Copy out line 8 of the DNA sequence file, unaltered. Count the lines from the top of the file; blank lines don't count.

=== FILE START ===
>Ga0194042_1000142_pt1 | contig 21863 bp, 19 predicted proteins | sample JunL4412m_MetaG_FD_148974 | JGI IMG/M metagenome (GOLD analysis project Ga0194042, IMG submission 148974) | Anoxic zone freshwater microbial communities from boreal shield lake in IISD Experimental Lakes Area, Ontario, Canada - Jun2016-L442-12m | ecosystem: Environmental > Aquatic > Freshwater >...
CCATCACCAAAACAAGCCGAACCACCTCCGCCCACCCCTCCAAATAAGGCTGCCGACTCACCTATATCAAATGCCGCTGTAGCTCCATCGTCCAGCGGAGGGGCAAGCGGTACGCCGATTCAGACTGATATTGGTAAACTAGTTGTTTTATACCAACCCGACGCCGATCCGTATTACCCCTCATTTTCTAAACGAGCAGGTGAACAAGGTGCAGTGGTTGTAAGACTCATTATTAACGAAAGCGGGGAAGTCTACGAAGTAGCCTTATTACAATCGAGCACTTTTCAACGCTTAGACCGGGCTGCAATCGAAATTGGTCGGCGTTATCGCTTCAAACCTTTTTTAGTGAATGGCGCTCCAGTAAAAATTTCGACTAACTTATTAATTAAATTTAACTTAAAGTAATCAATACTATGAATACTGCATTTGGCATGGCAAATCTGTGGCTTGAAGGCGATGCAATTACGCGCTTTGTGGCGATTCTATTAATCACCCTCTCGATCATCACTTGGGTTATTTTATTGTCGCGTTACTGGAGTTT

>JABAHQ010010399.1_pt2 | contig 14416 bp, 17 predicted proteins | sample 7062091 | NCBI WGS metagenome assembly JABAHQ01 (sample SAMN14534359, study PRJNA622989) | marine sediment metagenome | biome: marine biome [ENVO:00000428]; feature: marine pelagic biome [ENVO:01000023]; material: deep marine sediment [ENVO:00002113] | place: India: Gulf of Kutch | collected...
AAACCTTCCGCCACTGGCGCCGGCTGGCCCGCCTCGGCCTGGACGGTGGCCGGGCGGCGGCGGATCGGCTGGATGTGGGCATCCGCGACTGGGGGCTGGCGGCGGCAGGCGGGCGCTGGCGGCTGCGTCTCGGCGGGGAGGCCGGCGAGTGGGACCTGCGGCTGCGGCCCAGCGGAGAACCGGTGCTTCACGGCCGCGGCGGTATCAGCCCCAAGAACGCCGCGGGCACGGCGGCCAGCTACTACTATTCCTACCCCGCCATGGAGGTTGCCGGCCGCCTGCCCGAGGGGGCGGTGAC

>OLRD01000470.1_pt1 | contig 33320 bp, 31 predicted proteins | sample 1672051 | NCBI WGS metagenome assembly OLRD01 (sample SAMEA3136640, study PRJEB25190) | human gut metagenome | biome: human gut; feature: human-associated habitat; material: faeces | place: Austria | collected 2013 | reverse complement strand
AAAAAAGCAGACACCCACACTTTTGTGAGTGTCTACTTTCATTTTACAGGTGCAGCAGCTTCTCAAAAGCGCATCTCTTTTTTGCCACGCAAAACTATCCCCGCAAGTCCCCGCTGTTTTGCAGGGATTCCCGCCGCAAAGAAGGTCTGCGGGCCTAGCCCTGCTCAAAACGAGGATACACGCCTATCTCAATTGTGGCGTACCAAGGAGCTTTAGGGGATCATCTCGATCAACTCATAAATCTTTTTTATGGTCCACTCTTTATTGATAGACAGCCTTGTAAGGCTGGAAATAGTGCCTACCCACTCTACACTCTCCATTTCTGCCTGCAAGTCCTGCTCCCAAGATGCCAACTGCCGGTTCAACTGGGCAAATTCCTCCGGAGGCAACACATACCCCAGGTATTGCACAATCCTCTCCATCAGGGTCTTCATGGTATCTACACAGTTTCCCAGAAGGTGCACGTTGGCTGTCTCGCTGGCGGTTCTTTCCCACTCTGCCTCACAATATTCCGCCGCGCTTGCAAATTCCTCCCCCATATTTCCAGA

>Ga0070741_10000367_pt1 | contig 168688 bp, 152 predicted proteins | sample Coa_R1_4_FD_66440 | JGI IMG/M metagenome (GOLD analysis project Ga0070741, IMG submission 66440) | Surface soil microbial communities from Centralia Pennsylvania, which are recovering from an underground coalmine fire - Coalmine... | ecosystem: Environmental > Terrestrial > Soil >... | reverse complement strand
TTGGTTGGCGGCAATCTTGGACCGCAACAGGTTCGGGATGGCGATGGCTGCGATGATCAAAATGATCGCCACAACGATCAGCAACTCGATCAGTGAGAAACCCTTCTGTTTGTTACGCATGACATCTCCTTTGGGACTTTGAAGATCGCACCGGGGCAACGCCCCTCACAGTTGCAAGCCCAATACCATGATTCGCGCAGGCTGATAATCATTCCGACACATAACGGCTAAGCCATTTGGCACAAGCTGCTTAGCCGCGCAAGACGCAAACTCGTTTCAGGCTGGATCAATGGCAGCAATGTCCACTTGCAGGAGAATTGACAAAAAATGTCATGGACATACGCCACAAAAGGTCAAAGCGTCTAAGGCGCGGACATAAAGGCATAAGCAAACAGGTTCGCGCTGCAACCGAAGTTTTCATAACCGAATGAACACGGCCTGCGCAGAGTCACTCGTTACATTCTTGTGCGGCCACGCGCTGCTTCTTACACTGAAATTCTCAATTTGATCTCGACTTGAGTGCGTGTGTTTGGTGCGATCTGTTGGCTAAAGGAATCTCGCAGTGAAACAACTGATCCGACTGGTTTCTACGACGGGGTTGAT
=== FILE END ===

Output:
TTGGTTGGCGGCAATCTTGGACCGCAACAGGTTCGGGATGGCGATGGCTGCGATGATCAAAATGATCGCCACAACGATCAGCAACTCGATCAGTGAGAAACCCTTCTGTTTGTTACGCATGACATCTCCTTTGGGACTTTGAAGATCGCACCGGGGCAACGCCCCTCACAGTTGCAAGCCCAATACCATGATTCGCGCAGGCTGATAATCATTCCGACACATAACGGCTAAGCCATTTGGCACAAGCTGCTTAGCCGCGCAAGACGCAAACTCGTTTCAGGCTGGATCAATGGCAGCAATGTCCACTTGCAGGAGAATTGACAAAAAATGTCATGGACATACGCCACAAAAGGTCAAAGCGTCTAAGGCGCGGACATAAAGGCATAAGCAAACAGGTTCGCGCTGCAACCGAAGTTTTCATAACCGAATGAACACGGCCTGCGCAGAGTCACTCGTTACATTCTTGTGCGGCCACGCGCTGCTTCTTACACTGAAATTCTCAATTTGATCTCGACTTGAGTGCGTGTGTTTGGTGCGATCTGTTGGCTAAAGGAATCTCGCAGTGAAACAACTGATCCGACTGGTTTCTACGACGGGGTTGAT